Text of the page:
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Greater exercise activity is tied to less severe COVID-19 outcomes, a study shows

A bottle of disinfectant sits by gym equipment in a park in the eastern suburbs of Sydney Tuesday, Sept. 14, 2021. Personal trainers turned a waterfront park at Sydney's Rushcutters Bay into an outdoor gym to get around pandemic lockdown restrictions.
Mark Baker
/
AP
A bottle of disinfectant sits by gym equipment in a park in the eastern suburbs of Sydney Tuesday, Sept. 14, 2021. Personal trainers turned a waterfront park at Sydney's Rushcutters Bay into an outdoor gym to get around pandemic lockdown restrictions.

A regular exercise routine may significantly lower the chances of being hospitalized or even dying from COVID-19, recently published research shows.

The study, published in the American Journal of Preventive Medicine, examined the anonymized records of patients of Kaiser Permanente. The research examined a sample size of 194,191 adults who had a positive COVID-19 test between January 2020 and May 2021 and were asked to self-report their exercise patterns at least three times in the two years before contracting the virus.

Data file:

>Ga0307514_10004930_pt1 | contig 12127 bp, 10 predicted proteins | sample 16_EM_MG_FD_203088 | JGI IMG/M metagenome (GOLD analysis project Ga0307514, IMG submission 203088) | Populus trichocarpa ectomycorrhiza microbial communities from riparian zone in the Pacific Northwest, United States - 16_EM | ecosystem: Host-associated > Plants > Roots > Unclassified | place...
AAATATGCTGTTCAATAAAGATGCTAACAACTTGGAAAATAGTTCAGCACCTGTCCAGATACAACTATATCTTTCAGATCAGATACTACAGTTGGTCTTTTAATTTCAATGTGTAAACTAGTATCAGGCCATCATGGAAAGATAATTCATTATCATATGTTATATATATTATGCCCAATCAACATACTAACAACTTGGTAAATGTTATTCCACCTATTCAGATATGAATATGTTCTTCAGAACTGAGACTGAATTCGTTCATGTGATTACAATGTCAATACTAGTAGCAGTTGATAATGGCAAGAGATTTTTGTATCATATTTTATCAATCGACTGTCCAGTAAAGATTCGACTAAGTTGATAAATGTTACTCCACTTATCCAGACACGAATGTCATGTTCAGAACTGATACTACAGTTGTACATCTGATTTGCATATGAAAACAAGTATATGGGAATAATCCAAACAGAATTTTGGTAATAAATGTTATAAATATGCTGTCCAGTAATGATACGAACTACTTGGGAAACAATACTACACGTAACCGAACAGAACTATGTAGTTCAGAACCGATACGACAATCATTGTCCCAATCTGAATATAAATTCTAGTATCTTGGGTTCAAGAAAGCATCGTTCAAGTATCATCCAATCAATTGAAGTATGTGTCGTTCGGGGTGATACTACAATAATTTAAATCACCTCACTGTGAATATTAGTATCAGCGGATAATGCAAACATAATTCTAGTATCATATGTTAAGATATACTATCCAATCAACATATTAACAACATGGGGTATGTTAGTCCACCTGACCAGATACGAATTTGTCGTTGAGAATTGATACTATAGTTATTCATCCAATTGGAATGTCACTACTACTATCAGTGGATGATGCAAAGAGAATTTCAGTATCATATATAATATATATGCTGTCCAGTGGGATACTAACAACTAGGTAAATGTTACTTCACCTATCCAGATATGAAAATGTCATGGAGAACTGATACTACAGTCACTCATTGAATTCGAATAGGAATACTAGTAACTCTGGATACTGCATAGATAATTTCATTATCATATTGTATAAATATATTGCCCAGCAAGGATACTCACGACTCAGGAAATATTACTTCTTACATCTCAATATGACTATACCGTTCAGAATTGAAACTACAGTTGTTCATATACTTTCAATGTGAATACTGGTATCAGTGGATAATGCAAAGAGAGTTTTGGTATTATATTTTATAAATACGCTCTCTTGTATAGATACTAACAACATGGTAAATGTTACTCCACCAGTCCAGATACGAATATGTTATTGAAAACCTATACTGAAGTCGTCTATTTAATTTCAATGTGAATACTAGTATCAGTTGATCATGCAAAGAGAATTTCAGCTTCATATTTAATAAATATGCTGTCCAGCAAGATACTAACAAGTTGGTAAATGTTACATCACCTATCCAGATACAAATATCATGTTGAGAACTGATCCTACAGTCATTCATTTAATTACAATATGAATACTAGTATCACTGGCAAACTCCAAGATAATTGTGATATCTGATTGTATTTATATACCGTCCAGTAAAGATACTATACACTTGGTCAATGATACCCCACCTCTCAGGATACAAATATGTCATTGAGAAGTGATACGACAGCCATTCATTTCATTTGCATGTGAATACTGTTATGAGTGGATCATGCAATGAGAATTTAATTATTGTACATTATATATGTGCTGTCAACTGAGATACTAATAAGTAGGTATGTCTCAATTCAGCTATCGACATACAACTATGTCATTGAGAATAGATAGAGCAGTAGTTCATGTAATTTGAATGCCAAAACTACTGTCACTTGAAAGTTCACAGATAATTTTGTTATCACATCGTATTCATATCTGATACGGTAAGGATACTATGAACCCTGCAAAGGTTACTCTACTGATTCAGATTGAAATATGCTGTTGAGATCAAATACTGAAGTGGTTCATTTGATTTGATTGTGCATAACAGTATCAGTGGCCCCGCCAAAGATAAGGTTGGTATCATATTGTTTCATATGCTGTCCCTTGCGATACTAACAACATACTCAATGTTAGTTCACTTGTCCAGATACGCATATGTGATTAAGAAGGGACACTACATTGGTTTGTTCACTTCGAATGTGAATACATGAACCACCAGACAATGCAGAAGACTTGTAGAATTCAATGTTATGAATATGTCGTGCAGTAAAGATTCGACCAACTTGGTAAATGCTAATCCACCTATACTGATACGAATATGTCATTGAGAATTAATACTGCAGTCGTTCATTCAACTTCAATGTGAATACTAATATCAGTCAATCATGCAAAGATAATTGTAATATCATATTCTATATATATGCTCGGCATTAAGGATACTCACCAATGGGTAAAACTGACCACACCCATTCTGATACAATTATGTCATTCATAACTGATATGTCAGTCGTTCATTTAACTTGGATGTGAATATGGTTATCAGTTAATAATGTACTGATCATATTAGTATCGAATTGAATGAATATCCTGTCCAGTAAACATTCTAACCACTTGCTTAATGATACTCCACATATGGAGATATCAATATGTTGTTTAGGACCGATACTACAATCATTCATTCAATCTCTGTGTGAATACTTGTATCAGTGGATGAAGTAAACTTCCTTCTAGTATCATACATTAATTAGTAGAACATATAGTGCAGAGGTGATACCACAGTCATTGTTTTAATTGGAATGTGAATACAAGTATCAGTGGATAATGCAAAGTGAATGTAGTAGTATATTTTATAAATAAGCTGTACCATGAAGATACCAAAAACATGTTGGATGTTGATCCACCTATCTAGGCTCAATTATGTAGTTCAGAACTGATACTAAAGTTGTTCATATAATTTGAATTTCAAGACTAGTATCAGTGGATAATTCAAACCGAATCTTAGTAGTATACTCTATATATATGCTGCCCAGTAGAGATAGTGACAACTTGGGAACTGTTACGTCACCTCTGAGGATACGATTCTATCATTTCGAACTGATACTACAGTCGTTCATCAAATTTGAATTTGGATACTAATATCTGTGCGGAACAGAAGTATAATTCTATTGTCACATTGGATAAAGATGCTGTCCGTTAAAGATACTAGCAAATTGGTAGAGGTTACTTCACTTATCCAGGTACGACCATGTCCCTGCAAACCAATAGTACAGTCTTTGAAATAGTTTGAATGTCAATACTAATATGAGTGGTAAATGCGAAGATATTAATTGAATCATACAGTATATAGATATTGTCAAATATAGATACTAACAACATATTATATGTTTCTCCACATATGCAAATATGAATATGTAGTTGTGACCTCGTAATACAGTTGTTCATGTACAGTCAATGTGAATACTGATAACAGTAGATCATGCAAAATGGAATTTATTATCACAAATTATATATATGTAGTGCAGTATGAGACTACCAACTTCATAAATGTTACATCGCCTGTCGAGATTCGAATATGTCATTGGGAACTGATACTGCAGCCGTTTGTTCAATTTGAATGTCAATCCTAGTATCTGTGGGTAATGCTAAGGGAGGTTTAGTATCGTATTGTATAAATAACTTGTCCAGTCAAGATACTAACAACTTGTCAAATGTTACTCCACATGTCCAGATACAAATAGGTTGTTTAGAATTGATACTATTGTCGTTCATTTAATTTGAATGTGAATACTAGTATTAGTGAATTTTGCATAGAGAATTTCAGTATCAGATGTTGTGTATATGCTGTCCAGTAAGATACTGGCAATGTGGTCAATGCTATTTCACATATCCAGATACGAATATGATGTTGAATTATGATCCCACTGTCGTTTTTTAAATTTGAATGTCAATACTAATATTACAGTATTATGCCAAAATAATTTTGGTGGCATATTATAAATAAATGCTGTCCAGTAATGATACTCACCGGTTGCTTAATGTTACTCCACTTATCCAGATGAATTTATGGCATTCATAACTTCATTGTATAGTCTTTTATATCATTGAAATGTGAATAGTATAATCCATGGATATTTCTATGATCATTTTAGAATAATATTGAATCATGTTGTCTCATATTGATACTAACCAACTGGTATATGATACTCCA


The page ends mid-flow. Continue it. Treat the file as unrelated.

The always inactive group was defined as getting 10 minutes of exercise a week or less; mostly inactive meant between 10 and 60 minutes per week; some activity ranged between 60 and 150 minutes a week; consistently active translated into a median of 150 minutes or more per week and always active equaled more than 150 minutes per week on all self-assessments.

Those who had less than 10 minutes of physical activity a week were 91% more likely to be hospitalized from COVID-19 and 291% more likely to die from it than those who were consistently active.

"The benefits of reducing physical inactivity should lead to its recommendation as an additional pandemic control strategy for all, regardless of demographics or chronic disease status," the study's researchers said.

About 2% of patients were vaccinated before a COVID-19 infection.

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Ayana Archie